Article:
October 29, 2011 at 9:05 pm |
    • Barb


      October 29, 2011 at 9:37 pm |
    • NightCelt

      That's right.

      October 29, 2011 at 9:58 pm |
  13. *frank*

    Sexually frustrated pea-brains sure produce some odd ideas....

    October 29, 2011 at 9:02 pm |
  14. merecat

    If ones don't want to celebrate it.. OK, I don't care to.. too big on Satan and all his trappings but if others do, it's their prerogative.

    October 29, 2011 at 8:58 pm |
    • popeye1128

      Really curious about this idea. Where does Satan really come into the American Halloween? Corpses walking?
      I guess I'm ignorant but I never associated Halloween with Satan. Definitely not the American version. Sure, some people dress up as the devil for fun but it is not like they are saying be a Satanist.
      I think some are giving the day way too much power and it is the extreme religious folks who are doing so.

      October 29, 2011 at 9:08 pm |
  15. James Hill

    No debate....if you don't want to participate in All Hallows Eve, fine. But, don't force your right-wing views on anyone else.

    October 29, 2011 at 8:55 pm |
    • RC

      Agreed!!! But when will the left quit forcing their views on us?

      October 29, 2011 at 9:14 pm |
    • Barb

      Can't we all just get along?

      October 29, 2011 at 9:38 pm |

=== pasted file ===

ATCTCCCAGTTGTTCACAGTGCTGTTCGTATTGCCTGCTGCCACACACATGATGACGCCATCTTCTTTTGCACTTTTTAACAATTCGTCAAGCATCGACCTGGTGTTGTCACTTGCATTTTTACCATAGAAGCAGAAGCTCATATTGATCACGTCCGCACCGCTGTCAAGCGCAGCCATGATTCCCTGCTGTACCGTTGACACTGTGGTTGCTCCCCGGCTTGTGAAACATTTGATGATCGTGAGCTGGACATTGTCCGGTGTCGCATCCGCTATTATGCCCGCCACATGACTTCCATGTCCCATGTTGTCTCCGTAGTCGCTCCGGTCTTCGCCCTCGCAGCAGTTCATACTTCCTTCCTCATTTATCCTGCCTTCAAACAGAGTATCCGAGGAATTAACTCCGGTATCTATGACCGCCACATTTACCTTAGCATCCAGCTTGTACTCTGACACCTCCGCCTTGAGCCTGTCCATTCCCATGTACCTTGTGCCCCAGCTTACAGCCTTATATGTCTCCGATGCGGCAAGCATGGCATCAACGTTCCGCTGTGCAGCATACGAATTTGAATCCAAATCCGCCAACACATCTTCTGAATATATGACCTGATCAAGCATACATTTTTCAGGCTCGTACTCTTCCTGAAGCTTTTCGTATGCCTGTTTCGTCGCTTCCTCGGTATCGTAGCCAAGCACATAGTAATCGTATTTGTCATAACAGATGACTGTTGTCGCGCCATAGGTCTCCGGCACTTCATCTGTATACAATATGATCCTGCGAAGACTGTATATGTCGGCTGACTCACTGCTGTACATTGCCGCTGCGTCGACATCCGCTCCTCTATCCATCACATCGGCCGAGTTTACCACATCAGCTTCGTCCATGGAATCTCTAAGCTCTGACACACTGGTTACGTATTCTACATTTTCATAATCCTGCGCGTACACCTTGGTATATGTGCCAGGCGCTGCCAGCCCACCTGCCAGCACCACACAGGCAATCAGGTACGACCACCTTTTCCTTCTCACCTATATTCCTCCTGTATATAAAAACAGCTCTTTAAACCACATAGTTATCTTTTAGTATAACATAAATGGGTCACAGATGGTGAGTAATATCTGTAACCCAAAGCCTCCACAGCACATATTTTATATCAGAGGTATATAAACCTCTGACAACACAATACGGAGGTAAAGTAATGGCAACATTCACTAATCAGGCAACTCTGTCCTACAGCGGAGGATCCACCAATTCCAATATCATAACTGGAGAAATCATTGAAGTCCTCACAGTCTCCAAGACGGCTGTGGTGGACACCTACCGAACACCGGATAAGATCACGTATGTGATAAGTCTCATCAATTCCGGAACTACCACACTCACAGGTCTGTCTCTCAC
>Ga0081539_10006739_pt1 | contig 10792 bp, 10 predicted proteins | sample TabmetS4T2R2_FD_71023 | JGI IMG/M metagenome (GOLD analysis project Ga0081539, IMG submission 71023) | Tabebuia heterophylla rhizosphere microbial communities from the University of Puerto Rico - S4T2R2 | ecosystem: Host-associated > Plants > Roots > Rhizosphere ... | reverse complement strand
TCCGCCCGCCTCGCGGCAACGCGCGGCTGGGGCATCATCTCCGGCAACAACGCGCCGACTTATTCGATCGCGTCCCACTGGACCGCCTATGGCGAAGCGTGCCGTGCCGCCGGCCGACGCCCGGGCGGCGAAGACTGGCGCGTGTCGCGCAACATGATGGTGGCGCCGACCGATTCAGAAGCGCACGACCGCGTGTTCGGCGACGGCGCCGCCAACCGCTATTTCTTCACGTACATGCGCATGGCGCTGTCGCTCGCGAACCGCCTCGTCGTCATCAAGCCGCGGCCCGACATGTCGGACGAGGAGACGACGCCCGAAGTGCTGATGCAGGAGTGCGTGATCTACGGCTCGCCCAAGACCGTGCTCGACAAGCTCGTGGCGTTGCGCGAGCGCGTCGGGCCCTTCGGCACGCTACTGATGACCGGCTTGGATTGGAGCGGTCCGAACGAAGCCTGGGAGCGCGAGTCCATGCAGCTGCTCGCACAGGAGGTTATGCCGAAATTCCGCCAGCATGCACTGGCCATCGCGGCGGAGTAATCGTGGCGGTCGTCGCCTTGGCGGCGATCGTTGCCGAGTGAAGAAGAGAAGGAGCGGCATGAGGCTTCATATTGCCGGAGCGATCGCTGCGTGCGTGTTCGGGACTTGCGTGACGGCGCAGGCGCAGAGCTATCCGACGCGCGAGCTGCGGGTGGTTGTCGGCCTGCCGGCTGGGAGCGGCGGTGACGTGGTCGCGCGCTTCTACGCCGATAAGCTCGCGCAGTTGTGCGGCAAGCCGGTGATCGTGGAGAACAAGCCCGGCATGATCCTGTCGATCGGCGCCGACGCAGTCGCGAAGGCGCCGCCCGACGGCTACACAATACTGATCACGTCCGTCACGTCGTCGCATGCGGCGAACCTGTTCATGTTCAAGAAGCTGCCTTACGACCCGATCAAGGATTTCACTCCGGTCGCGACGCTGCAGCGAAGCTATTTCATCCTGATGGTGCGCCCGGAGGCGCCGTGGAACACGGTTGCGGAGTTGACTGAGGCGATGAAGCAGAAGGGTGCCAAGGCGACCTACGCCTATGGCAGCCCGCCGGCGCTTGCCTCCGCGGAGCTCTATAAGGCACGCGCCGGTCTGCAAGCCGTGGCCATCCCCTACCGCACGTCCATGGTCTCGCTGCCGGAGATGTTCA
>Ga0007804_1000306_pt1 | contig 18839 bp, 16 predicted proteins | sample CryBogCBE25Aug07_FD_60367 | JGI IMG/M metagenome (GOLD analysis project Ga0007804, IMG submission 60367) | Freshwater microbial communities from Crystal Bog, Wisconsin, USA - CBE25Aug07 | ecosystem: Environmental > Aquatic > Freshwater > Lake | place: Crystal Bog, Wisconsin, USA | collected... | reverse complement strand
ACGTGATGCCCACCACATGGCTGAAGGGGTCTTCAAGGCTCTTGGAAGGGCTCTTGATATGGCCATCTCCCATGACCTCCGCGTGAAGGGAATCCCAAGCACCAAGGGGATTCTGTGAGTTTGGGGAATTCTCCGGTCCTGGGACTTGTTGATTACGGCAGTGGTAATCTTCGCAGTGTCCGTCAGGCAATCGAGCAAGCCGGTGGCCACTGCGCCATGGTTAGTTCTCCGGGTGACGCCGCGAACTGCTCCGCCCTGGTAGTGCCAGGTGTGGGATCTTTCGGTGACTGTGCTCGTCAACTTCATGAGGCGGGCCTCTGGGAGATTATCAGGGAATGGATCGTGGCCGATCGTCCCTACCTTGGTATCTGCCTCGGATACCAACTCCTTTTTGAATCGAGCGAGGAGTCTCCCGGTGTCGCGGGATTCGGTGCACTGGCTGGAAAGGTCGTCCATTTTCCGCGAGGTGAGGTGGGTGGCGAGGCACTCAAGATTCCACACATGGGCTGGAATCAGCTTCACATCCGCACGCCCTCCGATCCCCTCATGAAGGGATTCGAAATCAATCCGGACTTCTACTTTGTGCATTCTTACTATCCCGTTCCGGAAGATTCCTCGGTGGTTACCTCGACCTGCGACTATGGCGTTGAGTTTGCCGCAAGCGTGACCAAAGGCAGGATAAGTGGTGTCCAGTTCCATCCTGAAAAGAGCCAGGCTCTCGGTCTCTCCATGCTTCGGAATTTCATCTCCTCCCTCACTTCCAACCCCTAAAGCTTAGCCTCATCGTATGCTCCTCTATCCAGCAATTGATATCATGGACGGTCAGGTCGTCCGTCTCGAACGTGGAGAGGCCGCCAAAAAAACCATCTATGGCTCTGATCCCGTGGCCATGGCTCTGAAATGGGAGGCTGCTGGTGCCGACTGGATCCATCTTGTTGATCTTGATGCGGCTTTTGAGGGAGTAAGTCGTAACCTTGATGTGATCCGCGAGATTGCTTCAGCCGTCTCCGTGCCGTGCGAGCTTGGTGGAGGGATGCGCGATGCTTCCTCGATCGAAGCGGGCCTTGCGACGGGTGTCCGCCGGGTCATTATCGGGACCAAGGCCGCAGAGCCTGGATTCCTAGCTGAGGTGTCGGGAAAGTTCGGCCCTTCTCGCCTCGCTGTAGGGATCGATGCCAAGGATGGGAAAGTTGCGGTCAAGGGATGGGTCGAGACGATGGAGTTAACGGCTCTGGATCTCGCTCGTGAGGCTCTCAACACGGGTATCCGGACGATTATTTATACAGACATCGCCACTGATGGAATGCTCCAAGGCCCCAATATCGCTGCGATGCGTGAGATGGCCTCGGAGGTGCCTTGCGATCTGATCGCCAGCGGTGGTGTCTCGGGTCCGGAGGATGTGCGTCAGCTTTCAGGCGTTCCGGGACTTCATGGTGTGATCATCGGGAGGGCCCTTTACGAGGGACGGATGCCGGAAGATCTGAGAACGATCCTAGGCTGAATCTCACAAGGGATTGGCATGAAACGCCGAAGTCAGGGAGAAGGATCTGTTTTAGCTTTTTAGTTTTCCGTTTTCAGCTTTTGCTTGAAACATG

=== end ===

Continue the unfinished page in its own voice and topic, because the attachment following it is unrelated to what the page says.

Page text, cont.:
16. Jen

    Interesting that the one pagan holiday that's still around causes so much trouble. But, ironically, a "harvest festival" is the same thing as celebrating Halloween – it was originally a celebration of the end of the harvest. I'm a Buddhist and I celebrate plenty of holidays that have nothing to do with Buddhism – mainly because Buddhist holidays are boring (oops, did I just type that?). I hope everybody has a good time at their Halloween party/harvest festival/trunk or treat/whatever.

    October 29, 2011 at 8:48 pm |
  17. Leigh

    Christians have the right to choose non-participation in Halloween. If you want to erroneously link an ancient Celtic festival with your modern concept of Satan, you go right ahead. Leave the rest of us alone, please.

    Sort of like the killjoys who not only choose (for various reasons) not to celebrate Christmas, but do their best (or worst, depending on your point of view) to ruin it for the rest of us. I will wish EVERYONE a "Merry Christmas" this year, just as I've been wishing everyone a safe and Happy Halloween, thank you very much.

    October 29, 2011 at 8:47 pm |
    • popeye1128

      Well said. Now I will pray to my pet rock.
      Sure would be a better world if everyone didn't try to enforce their personal ideology on others. Just deal with it as long as nobody is being hurt. I honestly don't think Halloween is hurting anyone unless one is a wacko and gets crazy over the idea. But that is true for most of our traditions.